In a lengthy interview with Tucker Carlson yesterday, at the Family Leadership Summit in Iowa, Florida Governor Ron DeSantis detailed his stance on various issues, including abortion, the environment in Florida, foreign policy, and the potential implementation of Central Bank Digital Currency (CBDC).
Regarding the potential implementation of Central Bank Digital Currency, the Governor strongly opposes it and expresses his intention to block its adoption at both the state and national levels.
He argues that it poses a threat to American liberties and could lead to a social credit system.
"The federal government has a responsibility to protect us from foreign threats, but to turn the government on the American people, that's the founding fathers' worst nightmare."
And while he maintains that the imposition of a CBDC on Americans would require Congressional approval, he warned that "The Fed might try something unilaterally." That he would not stand for:
"If I am the president, on day one, we will nix central bank digital currency. Done. Dead. Not happening in this country," DeSantis said to clarify his opposition to the technology.
“They want to get rid of cash. They want no cryptocurrency. They want [CBDCs] to be the sole form of legal tender. It will allow them to prohibit 'undesirable purchases' like fuel and ammunition,” DeSantis contended, adding that "...they have said this publicly at like Davos and these other places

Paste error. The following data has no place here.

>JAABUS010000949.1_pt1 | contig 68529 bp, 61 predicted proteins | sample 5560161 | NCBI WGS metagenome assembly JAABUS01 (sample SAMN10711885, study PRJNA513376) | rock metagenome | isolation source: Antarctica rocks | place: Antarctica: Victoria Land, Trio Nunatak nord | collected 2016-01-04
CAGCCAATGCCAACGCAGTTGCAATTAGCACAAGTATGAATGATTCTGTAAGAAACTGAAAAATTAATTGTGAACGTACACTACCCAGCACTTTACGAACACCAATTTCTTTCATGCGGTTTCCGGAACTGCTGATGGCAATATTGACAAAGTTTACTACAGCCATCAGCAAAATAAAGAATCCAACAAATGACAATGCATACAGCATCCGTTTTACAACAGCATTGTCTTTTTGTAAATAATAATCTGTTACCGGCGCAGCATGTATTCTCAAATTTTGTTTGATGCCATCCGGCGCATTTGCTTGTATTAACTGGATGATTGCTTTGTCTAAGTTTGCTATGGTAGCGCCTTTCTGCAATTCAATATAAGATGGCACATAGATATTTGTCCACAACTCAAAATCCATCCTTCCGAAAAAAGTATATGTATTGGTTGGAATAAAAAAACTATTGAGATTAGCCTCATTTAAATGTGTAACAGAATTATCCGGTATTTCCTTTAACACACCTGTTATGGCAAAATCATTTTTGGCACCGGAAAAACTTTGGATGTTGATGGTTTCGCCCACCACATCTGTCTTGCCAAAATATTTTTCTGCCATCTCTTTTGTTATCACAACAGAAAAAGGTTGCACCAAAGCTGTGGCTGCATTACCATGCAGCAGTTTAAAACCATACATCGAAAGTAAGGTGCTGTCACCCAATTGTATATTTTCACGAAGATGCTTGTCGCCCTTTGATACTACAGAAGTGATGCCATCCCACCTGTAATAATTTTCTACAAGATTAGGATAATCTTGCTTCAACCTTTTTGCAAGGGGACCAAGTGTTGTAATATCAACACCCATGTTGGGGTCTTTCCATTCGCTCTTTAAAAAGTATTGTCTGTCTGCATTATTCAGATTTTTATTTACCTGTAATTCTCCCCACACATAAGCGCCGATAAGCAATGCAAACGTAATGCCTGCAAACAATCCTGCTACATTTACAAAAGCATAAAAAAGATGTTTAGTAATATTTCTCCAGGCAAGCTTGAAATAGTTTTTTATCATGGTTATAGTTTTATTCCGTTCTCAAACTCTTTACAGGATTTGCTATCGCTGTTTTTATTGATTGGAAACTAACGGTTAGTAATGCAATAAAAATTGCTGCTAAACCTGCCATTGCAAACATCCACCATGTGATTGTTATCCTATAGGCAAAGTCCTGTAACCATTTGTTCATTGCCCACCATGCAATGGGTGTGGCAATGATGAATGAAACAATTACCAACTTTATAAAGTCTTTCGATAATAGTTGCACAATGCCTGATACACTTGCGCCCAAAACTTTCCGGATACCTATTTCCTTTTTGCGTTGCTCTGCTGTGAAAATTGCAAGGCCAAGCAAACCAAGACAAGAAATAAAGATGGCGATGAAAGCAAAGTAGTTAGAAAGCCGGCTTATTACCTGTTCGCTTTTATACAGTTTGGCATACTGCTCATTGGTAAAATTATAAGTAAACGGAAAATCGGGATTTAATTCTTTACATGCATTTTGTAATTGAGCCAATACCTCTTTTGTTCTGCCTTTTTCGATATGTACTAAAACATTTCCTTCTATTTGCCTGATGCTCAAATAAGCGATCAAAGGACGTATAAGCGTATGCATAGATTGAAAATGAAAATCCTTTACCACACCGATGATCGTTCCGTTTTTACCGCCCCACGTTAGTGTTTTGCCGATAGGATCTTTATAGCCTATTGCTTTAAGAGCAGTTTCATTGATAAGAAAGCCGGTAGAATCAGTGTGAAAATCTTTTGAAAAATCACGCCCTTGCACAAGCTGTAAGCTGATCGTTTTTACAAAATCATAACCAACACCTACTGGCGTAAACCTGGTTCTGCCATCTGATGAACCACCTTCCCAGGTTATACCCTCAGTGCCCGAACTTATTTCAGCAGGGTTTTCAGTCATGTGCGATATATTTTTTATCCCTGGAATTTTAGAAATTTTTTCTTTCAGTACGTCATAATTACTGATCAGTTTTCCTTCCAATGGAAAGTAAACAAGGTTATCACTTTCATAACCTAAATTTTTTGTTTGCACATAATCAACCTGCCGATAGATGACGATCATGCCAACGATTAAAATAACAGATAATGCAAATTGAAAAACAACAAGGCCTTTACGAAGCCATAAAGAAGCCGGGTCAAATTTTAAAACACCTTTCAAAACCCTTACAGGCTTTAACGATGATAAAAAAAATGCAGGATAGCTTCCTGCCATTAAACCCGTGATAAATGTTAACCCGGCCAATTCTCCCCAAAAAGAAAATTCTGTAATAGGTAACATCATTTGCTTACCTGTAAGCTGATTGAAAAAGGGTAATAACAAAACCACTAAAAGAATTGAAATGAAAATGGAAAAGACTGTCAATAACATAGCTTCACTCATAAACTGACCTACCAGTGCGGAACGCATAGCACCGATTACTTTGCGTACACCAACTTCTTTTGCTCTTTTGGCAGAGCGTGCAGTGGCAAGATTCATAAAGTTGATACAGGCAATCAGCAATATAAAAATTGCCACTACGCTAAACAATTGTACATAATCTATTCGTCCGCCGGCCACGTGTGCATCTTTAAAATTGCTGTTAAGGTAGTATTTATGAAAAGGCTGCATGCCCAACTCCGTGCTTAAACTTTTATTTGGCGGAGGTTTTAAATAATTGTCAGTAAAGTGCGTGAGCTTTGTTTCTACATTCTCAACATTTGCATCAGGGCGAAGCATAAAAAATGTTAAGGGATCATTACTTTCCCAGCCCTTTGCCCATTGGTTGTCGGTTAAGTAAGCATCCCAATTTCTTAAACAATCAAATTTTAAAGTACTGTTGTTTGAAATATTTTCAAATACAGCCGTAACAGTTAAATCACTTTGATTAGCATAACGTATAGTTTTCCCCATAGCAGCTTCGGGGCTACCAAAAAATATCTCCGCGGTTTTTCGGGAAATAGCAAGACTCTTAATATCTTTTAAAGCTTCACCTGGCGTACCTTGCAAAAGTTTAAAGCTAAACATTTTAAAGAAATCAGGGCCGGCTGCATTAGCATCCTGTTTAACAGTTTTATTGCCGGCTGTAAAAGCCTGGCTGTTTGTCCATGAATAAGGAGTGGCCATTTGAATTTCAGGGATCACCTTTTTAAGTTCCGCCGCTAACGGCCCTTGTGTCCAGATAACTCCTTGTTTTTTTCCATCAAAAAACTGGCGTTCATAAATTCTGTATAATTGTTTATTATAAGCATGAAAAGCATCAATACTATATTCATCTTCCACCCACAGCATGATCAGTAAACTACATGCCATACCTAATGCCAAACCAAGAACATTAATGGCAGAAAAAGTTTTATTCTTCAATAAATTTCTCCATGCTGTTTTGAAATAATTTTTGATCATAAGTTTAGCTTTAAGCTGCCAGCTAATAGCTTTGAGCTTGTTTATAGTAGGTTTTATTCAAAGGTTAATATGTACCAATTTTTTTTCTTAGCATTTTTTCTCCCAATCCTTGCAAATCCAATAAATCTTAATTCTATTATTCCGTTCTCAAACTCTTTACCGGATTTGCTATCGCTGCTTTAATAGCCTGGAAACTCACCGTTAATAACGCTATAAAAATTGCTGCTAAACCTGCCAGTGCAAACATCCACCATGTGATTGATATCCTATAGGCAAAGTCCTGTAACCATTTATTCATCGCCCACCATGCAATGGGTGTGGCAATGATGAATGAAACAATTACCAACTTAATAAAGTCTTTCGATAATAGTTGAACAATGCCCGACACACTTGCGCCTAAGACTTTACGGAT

The minute you give them the power to do this "they are going to impose a social credit system on this country," the Florida Governor exclaimed, concluding ominously that "CBDC is a massive threat to American Liberty."
"On January 20th, 2025, [Central Bank Digital Currency] goes to the ash heap of history in this country."
Watch the full interview below (DeSantis' discussion of CBDCs starts around 16:00):
DeSantis’s criticism of CBDCs is not new. As the Florida governor, he signed legislation banning CBDCs from being recognized as legal tender in May.
The presidential candidate has also urged other Republican-led states to introduce their own measures against CBDCs. In March, for example, he appealed to a coalition of 20 states to resist federal backing for the concept.
He is not alone on the right, with Vivek Ramaswamy also expressing opposition to these centralized digital currencies.